People who can't get their second dose of the Covid-19 vaccine within the recommended period shouldn't worry as it may be beneficial to wait, says vaccinologist Helen Petousis-Harris.
The recommended wait time between getting your first and second Covid-19 Pfizer jab could soon be extended and Cabinet may discuss today whether to push out the current gap from three weeks to eight weeks.
There's emerging thought that the longer gap may provide more immunity.
On Friday, Director-General of Health Dr Ashley Bloomfield told media the government has actively looked at whether the interval should increase.
"The randomised control trials were on a three week interval, probably largely to try and get the results as quickly as possible but there's probably some merit in increasing the gap, it doesn't mean that three weeks doesn't afford a high level of immunity and an effective response to the vaccine."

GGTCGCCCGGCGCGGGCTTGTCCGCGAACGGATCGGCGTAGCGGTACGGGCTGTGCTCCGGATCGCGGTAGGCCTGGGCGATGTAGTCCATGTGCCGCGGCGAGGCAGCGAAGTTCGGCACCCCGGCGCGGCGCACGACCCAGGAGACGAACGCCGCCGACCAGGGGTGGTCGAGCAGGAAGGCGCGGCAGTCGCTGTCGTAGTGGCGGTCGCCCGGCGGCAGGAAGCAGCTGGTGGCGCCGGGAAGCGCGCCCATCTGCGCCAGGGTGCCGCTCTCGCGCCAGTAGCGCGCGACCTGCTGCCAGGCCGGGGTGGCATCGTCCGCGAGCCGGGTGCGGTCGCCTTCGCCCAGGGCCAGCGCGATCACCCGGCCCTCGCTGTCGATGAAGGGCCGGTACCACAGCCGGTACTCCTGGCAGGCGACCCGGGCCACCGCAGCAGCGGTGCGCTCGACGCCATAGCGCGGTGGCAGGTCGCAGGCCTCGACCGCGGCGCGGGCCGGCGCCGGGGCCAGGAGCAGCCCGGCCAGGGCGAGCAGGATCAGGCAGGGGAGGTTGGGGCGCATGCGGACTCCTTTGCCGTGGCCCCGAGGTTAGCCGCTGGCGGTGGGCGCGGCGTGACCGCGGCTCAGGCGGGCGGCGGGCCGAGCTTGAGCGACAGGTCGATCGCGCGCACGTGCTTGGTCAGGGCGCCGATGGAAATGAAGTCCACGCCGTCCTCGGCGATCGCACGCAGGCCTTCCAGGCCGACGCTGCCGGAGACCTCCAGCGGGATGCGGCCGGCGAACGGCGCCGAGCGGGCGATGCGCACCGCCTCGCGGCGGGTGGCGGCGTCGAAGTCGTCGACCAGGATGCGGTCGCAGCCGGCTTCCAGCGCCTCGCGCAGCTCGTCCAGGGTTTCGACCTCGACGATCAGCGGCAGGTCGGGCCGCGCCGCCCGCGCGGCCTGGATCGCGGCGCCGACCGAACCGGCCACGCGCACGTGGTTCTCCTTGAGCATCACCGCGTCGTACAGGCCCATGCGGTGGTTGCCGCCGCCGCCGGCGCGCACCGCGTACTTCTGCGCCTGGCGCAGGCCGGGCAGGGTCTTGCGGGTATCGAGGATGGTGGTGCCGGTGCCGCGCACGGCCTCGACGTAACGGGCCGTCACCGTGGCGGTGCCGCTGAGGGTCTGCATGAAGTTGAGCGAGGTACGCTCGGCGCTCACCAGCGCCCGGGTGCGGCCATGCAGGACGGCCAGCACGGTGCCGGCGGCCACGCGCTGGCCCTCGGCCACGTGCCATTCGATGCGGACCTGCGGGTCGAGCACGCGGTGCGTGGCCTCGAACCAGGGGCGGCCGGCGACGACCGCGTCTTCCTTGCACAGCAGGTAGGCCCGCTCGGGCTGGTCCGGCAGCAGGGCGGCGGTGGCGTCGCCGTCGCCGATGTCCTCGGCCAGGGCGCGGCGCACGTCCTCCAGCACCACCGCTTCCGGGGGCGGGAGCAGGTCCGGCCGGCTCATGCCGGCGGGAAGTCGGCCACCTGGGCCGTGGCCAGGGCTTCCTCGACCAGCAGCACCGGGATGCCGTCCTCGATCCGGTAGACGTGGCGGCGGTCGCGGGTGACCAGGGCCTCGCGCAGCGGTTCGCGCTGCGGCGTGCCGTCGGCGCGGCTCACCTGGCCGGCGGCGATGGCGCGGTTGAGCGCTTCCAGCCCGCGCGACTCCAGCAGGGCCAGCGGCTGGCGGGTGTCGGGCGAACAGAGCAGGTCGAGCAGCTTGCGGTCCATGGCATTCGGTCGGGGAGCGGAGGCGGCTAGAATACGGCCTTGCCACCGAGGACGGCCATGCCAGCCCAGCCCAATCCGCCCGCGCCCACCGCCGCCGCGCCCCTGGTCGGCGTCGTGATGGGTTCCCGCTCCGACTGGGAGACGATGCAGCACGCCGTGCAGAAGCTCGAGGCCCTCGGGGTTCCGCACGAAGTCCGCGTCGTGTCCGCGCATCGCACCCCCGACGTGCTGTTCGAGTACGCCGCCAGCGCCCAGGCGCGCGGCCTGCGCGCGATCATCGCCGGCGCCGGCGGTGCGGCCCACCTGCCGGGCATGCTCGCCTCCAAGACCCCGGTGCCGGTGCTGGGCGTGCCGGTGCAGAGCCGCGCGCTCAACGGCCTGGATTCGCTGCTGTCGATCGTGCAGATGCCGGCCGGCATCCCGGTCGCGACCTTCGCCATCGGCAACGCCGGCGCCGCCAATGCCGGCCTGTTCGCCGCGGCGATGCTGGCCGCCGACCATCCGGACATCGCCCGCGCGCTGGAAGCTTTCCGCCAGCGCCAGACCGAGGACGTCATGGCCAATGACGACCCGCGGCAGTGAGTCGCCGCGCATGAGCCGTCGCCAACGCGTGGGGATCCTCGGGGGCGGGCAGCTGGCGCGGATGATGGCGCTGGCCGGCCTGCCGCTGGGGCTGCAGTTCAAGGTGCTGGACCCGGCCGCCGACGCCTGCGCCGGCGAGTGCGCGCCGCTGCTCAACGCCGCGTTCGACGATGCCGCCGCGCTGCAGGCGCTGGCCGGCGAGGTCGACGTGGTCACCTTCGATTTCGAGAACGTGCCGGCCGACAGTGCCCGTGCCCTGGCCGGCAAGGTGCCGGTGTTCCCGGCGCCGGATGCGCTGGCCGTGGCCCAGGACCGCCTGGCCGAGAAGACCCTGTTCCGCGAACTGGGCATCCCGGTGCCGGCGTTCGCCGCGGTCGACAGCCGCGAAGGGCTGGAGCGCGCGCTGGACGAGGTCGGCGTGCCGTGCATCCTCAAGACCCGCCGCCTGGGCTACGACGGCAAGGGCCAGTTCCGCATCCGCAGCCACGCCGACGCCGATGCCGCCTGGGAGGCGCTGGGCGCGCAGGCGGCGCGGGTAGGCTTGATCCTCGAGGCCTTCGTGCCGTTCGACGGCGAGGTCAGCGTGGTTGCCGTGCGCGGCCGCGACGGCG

University of Auckland vaccinologist Helen Petousis-Harris told Morning Report she wouldn't worry if she wasn't able to get a second vaccine dose three weeks after the first.
"Delaying, or having a bigger gap, can result in some extra anti-bodies and also a slightly broader response and it's also possible that it might last longer."
With all vaccines, you allow the first response time to mature, she said.
"It takes months for your immune response to grow and mature and develop to become optimal."
Petousis-Harris says it's important to get as many people vaccinated with both shots as fast as we can and two to three weeks apart is very good.
"But people shouldn't worry if it's longer and in fact it might be beneficial in the long term.
"I wouldn't worry, I'd be quite relaxed about it."
She said she doesn't want to cause confusion or worry because there will still be an excellent response with a three-week gap between vaccine doses.
The main thing is people get both doses as soon as possible, she said.
"I just want to reassure people, the three-week gap is great."